Important ideas to promote our knowledge on the natural scientific basis of acupuncture: Yong Tang (Chengdu, China)

Geoff delivered three inspiring lectures on purinergic signalling and AP in the course of his life, two in Chengdu and one in Leipzig. In the winter of 2011, based on the recommendation of Geoff, Peter Illes (Leipzig University, Germany) and Yong Tang (Chengdu University of TCM, China) worked together to write a proposal to the Sino-German Center for the Promotion of Science and obtained the funding for their common project in the spring of 2012.

Financed by this project, the three co-chairs (Geoff, Peter, and Yong) (Fig. 2), organized the “1st Sino-German Symposium on Purinergic Signalling, Pain and Acupuncture” in Chengdu between October 10 and 15, 2012. Geoff, at the age of 83, flew to China with his wife Nomi at the official invitation of the Chengdu University of TCM and opened this meeting with a 1-h introductory lecture. His excellent talk, focusing on the AP purinergic hypothesis, attracted a number of senior and junior scientists and students to the auditorium. During the conference, Geoff also met a number of AP researchers and students and made concrete suggestions about how to perform experiments in order to test his novel hypothesis. He also initiated personal exchange activities and collaborations between the Chinese and oversea scientists to move forward the purine stories in AP.

Fig. 2
figure 2

Geoffrey Burnstock, Peter Illes, and Yong Tang at the 1st Sino-German Symposium on Purinergic Signalling, Pain and Acupuncture in Chengdu, 2012. Reproduced with permission from [57]

In 2017, the “2nd Sino-German Symposium on Purinergic Signalling, Pain and Acupuncture” was held in Leipzig. Geoff, at the age of 88, came to Leipzig with his wife Nomi and again gave the opening talk on purinergic signalling and AP. His lecture greatly encouraged the participating scientists (Fig. 3) to pursue the story of purines in AP. Lectures presented by Chinese participants also inspired the prevailing confidence that purinergic signalling will explain the beneficial effects of AP in pain and inflammation, as well as in immune, vascular, respiratory, gastrointestinal, neurological, and psychological disorders.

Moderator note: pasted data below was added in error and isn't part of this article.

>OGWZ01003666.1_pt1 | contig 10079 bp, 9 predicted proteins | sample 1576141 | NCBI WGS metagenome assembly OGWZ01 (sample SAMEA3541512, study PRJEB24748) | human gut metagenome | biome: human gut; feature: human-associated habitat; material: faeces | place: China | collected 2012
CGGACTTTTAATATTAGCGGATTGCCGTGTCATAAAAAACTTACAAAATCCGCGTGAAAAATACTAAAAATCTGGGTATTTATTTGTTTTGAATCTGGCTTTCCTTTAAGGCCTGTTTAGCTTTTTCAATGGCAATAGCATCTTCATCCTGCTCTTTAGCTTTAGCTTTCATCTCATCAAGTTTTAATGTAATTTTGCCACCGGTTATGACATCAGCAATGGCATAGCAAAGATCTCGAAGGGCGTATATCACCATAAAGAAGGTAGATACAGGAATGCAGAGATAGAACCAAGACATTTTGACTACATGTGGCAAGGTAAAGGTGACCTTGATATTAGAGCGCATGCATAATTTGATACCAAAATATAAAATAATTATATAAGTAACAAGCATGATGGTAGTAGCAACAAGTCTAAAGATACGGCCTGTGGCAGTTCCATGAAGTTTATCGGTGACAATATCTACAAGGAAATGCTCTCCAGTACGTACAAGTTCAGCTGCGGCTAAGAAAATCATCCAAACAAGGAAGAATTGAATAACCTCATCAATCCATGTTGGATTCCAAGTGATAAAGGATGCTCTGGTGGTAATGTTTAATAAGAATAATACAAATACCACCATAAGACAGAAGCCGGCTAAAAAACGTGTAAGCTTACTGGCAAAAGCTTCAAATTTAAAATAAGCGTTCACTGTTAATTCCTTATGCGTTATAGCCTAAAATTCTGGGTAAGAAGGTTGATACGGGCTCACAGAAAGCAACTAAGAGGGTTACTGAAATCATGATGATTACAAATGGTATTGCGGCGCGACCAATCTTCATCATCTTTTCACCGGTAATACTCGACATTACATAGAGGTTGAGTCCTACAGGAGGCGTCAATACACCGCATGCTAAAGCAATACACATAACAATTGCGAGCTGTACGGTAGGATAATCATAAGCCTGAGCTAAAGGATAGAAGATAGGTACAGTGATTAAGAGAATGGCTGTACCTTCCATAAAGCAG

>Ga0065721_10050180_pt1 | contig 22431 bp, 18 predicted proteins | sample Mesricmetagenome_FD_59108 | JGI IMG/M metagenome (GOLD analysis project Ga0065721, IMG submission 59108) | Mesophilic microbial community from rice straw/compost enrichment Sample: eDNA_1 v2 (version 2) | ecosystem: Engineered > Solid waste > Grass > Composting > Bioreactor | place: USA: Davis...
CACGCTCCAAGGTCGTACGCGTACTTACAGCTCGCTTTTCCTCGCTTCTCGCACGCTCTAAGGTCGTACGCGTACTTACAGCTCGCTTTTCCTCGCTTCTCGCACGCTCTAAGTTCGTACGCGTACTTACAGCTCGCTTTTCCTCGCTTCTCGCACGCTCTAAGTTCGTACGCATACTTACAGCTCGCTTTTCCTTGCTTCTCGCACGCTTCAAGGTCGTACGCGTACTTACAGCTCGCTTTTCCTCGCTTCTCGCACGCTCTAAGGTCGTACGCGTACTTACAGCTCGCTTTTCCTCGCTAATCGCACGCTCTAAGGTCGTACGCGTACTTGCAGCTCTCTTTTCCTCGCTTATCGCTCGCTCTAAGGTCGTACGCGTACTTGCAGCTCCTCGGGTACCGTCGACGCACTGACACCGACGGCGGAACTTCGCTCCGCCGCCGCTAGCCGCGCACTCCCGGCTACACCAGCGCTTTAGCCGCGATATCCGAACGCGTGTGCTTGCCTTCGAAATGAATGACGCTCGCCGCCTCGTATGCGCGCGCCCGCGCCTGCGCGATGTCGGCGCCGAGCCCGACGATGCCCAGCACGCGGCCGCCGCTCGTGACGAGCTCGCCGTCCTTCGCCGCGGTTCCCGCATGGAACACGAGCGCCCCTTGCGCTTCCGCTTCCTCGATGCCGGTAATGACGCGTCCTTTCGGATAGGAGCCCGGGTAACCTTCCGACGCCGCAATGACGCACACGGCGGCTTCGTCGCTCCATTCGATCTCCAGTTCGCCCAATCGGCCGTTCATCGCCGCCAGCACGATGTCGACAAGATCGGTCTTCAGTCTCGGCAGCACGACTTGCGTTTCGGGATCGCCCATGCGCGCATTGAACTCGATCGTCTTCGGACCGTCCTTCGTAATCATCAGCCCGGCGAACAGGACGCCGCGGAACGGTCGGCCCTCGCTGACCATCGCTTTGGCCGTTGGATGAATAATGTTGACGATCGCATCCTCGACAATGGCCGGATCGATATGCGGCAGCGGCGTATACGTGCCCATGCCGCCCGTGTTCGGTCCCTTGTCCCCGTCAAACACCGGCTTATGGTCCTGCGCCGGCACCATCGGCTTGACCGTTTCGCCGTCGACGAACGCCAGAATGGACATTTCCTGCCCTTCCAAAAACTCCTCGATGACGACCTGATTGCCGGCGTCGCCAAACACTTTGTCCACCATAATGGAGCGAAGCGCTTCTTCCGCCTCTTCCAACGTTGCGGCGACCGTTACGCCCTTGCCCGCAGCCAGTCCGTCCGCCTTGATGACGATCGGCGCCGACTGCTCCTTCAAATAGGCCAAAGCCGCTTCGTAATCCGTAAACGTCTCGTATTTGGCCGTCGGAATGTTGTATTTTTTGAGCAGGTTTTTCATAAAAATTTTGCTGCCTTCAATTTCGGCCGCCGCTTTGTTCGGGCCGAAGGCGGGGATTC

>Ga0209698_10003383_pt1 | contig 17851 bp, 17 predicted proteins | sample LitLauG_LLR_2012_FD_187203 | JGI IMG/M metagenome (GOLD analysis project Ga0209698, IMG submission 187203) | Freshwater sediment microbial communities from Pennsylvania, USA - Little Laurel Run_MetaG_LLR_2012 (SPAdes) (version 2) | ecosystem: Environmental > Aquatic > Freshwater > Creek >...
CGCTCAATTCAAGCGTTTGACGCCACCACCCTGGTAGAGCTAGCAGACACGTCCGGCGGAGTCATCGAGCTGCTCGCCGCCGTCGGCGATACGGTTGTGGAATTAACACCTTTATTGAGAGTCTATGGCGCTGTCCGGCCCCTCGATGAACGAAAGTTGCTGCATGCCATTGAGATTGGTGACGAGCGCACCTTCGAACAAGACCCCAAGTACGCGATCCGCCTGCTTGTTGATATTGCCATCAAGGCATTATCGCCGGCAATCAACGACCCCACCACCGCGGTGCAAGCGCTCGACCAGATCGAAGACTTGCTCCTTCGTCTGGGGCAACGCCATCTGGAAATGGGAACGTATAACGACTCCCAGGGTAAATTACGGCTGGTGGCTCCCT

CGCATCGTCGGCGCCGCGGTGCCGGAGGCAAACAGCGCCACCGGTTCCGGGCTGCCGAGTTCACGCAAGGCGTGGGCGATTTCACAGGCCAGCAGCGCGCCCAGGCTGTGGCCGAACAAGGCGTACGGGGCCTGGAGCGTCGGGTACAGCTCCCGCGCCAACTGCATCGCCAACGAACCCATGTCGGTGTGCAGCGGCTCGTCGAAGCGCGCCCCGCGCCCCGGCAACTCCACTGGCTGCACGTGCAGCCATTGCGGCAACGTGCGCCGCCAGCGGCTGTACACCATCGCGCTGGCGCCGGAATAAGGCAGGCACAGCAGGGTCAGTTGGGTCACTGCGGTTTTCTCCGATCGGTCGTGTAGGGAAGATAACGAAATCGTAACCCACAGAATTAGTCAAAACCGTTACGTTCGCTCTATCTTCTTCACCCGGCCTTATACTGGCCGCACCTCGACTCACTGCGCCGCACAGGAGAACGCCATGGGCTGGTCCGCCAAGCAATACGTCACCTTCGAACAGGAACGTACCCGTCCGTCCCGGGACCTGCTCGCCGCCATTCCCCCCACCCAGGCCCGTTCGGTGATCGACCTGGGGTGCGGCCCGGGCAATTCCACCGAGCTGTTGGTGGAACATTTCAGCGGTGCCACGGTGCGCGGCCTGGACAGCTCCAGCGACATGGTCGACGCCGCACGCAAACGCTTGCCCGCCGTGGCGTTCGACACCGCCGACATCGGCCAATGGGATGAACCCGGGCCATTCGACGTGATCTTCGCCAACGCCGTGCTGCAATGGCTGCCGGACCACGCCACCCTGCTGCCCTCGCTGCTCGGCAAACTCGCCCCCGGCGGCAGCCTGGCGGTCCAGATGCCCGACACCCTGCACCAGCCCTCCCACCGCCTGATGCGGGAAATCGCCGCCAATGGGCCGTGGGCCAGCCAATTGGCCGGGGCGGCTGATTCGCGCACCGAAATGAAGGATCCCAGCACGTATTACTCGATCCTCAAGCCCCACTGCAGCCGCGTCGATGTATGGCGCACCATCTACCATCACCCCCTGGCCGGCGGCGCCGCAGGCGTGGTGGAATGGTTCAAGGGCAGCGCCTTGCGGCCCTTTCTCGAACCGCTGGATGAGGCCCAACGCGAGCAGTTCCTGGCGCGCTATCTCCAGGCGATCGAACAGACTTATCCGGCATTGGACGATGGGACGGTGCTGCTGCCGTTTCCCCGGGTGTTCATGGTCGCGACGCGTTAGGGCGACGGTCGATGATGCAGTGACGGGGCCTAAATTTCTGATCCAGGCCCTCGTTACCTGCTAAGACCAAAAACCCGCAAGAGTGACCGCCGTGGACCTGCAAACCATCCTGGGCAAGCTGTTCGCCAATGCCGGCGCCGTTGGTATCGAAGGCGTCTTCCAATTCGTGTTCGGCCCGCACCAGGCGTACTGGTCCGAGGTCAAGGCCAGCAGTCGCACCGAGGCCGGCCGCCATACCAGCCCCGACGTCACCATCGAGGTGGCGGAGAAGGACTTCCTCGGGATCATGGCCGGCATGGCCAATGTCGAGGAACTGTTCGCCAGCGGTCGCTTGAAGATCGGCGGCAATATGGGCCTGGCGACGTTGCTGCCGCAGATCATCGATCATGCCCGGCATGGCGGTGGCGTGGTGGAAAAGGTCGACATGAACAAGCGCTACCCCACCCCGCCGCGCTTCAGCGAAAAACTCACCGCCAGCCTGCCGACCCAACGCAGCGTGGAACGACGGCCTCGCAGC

Fig. 3
figure 3

Geoffrey Burnstock, Peter Illes, and Yong Tang at the 2nd Sino-German Symposium on Purinergic Signalling, Pain and Acupuncture in Leipzig, 2017

In 2018, Geoff at an age of 89, delivered again a stimulating speech, also as an opening lecture at the “1st Chinese Purine Meeting” when the China Purine Club was founded (Fig. 4). His 1-h presentation let us witness the indomitable energy of the creator of purinergic signalling, even at this advanced age.

Fig. 4
figure 4

The opening lecture addressed by Geoffrey Burnstock at the 1st Chinese Purine Meeting in Chengdu, 2018

The purine story in acupuncture has experienced an astonishing surge in the last two centuries, from zero at the beginning, to up to over 50 publications presently, and it is still in sustained increase. Prof. Geoffrey Burnstock, the father of purinergic signalling, was appointed as Honorary Professor in the Chengdu University of TCM in 2016 and as Honorary President of the China Purine Club in 2018. During the two meetings in China attended by Geoff and Nomi, they visited the old city center of Chengdu, where Geoff enjoyed local sweets, and also visited the southern Yunnan Province of China, the Chendgu Panda base, and Du Fu Cottage, as well as the nearby Leshan Giant Budda (Fig. 5).

Fig. 5
figure 5

Geoffrey Burnstock visited Leshan Giant Buddha in 2012

Geoff, we will miss you badly in the future.

My encounters with Geoff (Peter Illes, Leipzig, Germany)

When looking back on my encounters with Geoff, I remember seeing him the first time in 1976 in Varna, Bulgaria, at a Conference organized on Smooth Muscle Physiology. He spoke of course about purinergic transmission in the taenia coli, eloquent as always, and I was most impressed by his talk. At this time, I was a resident of my hometown, Budapest (Hungary), where I had been working at the Department of Pharmacology of the Semmelweis University of Medicine for 10 years after graduation from Medical School. I was deeply impressed by Geoff’s talk and was able to present to him my poster on sympathetic transmission in the guinea-pig vas deferens, which he criticized in a friendly, but decisive manner, and in the retrospect, quite correctly.